Pemmican and How to Make the Traditional Way.


I see a lot of discussion of pemmican on the internet and quite a few recipes being distributed.  Now pemmican is a great survival food.  It is a concentrated mixture of fat and protein.  It was used by the native peoples of North America.  Upon the arrival of the Europeans  It was widely adopted as a high-energy food. It was widely used in the fur trade and by arctic explorers.

The specific ingredients used were usually whatever was available; the meat was often bison, moose, elk, or deer.  Various berries like cranberries, chokeberries blueberries, as well as cherries and currants, were also used.  The Native Americans mainly used the fruit in ceremonial pemmican.

Traditionally, pemmican was prepared from the lean meat of large game such as buffalo, moose, elk or deer.  About five pounds of meat are required to make one pound of dried meat suitable for pemmican.  Most modern recipes, call for various fruits or berries as well as seasoning to be added.  Traditional pemmican normally was just meat and fat.

The following is a recipe used by the Hudson Bay Company in the early 1800’s.  This is taken from an early employment manual.

“Pemmican: pound a quantity of jerky until shredded.  Cut fresh fat into walnut sized hunks and try out over a slow fire or in an oven.  Pour the hot fat over the shredded jerky and mix into a sausage meat like consistency [a 50/50 mix].  Pack mixture into waterproof bags.  Add dry berries if desired; do not salt.  It takes 5 lb of meat to make 1 lb jerky so pemmican isn’t overly fatty, just concentrated.”

David Thompson in 1810, described pemmican in detail: “dried provisions made of the meat and fat of the bison under the name of pemmican, a wholesome, well tasted nutritious food, upon which all persons engaged in the fur trade mostly depend for their subsistence during the open season; it is made of the lean and fleshy parts of the bison dried, smoked and pounded fine: in this state it is called beat meat: the fat of the bison is of two qualities, called hard and soft;…the latter…when carefully melted resembles butter in softness and sweetness. Pemmican is made up in bags of ninety pounds weight, made of the parchment hide of the bison with the hair on; the proportion of the Pemmican when best made for keeping is twenty pounds of soft and the same of hard fat, slowly melted together, and at a low warmth poured on fifty pounds of beat meat, well mixed together, and closely packed in a bag of about thirty inches in length, by near twenty inches in breadth, and about four in thickness which makes them flat, the best shape for stowage and carriage…I have dwelt on the above, as it (is) the staple food of all persons, and affords the most nourishment in the least space and weight, even the gluttonous French

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Canadian (the voyageurs) that devours eight pounds of fresh meat every day is contented with one and a half pounds per day: it would be admirable provision for the Army and Navy.”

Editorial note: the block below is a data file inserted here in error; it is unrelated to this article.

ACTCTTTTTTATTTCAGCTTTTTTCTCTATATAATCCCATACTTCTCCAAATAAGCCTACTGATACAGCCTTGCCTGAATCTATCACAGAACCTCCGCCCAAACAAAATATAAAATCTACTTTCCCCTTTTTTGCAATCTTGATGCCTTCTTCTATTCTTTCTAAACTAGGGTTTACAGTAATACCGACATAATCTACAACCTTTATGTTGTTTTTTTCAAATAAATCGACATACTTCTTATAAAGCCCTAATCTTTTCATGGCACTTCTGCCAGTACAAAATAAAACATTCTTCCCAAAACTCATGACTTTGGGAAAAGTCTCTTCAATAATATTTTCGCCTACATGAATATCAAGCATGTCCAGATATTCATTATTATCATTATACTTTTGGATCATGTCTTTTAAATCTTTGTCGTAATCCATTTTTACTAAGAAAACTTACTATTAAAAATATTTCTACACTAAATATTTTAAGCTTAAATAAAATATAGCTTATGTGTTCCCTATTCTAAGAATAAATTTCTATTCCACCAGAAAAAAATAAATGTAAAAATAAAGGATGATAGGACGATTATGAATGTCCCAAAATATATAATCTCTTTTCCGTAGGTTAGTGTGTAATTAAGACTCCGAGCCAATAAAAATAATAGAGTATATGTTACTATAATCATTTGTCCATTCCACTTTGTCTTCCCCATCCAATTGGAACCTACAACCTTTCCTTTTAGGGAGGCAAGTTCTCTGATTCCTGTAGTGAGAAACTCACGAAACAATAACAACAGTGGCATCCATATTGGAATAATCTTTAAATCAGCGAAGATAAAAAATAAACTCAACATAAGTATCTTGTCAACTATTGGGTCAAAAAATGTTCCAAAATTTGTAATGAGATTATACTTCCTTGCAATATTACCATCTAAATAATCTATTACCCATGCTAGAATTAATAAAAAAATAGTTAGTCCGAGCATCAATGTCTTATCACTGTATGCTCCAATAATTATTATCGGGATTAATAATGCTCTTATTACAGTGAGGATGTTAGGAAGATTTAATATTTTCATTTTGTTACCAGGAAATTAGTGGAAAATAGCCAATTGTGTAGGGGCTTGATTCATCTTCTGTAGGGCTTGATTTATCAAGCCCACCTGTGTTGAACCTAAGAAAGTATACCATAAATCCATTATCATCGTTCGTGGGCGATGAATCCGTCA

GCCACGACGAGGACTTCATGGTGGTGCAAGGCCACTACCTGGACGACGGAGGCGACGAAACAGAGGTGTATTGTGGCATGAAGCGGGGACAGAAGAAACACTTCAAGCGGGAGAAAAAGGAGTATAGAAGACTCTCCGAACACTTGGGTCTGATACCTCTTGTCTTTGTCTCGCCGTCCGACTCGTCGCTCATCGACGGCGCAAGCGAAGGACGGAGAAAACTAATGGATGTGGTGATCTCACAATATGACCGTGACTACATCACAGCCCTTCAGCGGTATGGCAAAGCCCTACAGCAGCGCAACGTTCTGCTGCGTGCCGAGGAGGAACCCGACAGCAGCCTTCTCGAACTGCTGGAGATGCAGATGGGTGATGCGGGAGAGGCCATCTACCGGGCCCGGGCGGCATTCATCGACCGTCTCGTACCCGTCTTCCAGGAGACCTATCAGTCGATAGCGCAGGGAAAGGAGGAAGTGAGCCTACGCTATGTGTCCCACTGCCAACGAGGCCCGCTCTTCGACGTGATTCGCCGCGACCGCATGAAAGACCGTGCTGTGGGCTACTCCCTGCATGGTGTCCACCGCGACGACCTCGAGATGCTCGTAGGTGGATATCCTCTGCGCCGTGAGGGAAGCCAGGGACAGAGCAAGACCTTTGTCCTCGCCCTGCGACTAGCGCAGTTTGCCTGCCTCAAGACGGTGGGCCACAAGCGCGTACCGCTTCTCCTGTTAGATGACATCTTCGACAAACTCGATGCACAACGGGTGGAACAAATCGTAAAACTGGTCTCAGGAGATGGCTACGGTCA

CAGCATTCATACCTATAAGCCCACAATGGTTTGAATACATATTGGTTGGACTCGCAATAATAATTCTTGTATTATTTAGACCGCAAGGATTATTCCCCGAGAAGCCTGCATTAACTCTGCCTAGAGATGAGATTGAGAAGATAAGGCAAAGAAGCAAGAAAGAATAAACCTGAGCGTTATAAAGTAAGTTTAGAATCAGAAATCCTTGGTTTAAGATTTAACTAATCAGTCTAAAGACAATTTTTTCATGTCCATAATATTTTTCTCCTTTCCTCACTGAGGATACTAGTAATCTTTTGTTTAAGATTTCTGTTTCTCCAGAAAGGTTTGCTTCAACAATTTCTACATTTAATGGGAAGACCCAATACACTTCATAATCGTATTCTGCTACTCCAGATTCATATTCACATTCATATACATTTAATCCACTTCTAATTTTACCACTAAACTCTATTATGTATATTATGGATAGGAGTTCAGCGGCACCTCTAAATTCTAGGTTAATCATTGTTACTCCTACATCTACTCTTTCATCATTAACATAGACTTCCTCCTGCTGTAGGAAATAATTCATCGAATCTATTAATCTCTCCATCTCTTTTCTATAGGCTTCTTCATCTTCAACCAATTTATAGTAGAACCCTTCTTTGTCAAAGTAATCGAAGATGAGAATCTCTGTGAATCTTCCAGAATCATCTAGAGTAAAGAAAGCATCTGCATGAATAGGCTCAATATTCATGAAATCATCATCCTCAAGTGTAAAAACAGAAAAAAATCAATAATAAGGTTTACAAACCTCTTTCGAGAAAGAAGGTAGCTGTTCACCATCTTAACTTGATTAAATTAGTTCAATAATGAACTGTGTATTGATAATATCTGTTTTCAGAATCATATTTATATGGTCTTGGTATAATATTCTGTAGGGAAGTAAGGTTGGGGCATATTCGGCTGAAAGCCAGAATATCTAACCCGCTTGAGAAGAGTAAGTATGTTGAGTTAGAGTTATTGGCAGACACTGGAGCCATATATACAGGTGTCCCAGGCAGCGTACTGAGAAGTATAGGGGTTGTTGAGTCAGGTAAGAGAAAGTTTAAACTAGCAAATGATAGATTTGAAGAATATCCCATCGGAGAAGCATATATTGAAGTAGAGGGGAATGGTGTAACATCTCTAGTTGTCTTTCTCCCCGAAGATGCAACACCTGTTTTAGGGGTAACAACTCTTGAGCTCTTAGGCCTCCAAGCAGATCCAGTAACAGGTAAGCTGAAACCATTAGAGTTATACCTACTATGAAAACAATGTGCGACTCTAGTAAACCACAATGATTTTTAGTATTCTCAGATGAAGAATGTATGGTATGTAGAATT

There were three ways of eating pemmican. There was the soup or stew called rubbaboo in which a lump of pemmican was chopped off and put in a pot of boiling water. If it was available, flour was added and possibly wild onions, sometimes a little sugar, occasionally a vegetable and a scrap of salt pork. Frying the pemmican in its own fat resulted in what was called rousseau (or rechaud or richot) and to it also might be added some flour or a suitable wild plant for flavor.

The third method was to hack off a lump and eat it raw, a slow process, since it dried extremely hard, but a satisfying concentrated food for the travelers with no time to stop.

Though they realized its worth, not everyone enjoyed pemmican, no matter how prepared. A party from Boston traveling to the Saskatchewan to see the solar eclipse in 1860 commented that “rousseau is by comparison with the other palatable, though it is even then impossible to so disguise it as to avoid the suggestion of tallow candles; and this and the leathery, or India-rubbery, structure of the meat are its chief disqualifications.

As you can see, not everyone liked the traditional pemmican.  I suspect they ate it more to survive than for its taste.  Today we are spoiled and add various seasoning to it to hide it natural flavor.  It is a good survival food and stores well for long periods of time if kept dry.  The Native Americans did not eat this as an everyday food, it took to much time and effort to make.  Try some and let us know what you think.


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3 thoughts on “Pemmican and How to Make the Traditional Way.”

  1. When I lived in Idaho 50 years ago, one of the local indians gave me some pemmican he had made. Then I didn’t think anything of it, but now I wished I had his recipe

    1. Hi William,
      This might seem like a dumb question. How do you pound the jerky to make the beat meat? With a hammer? What kind of fat do you use? Do you use any other flavorings or ingredients?

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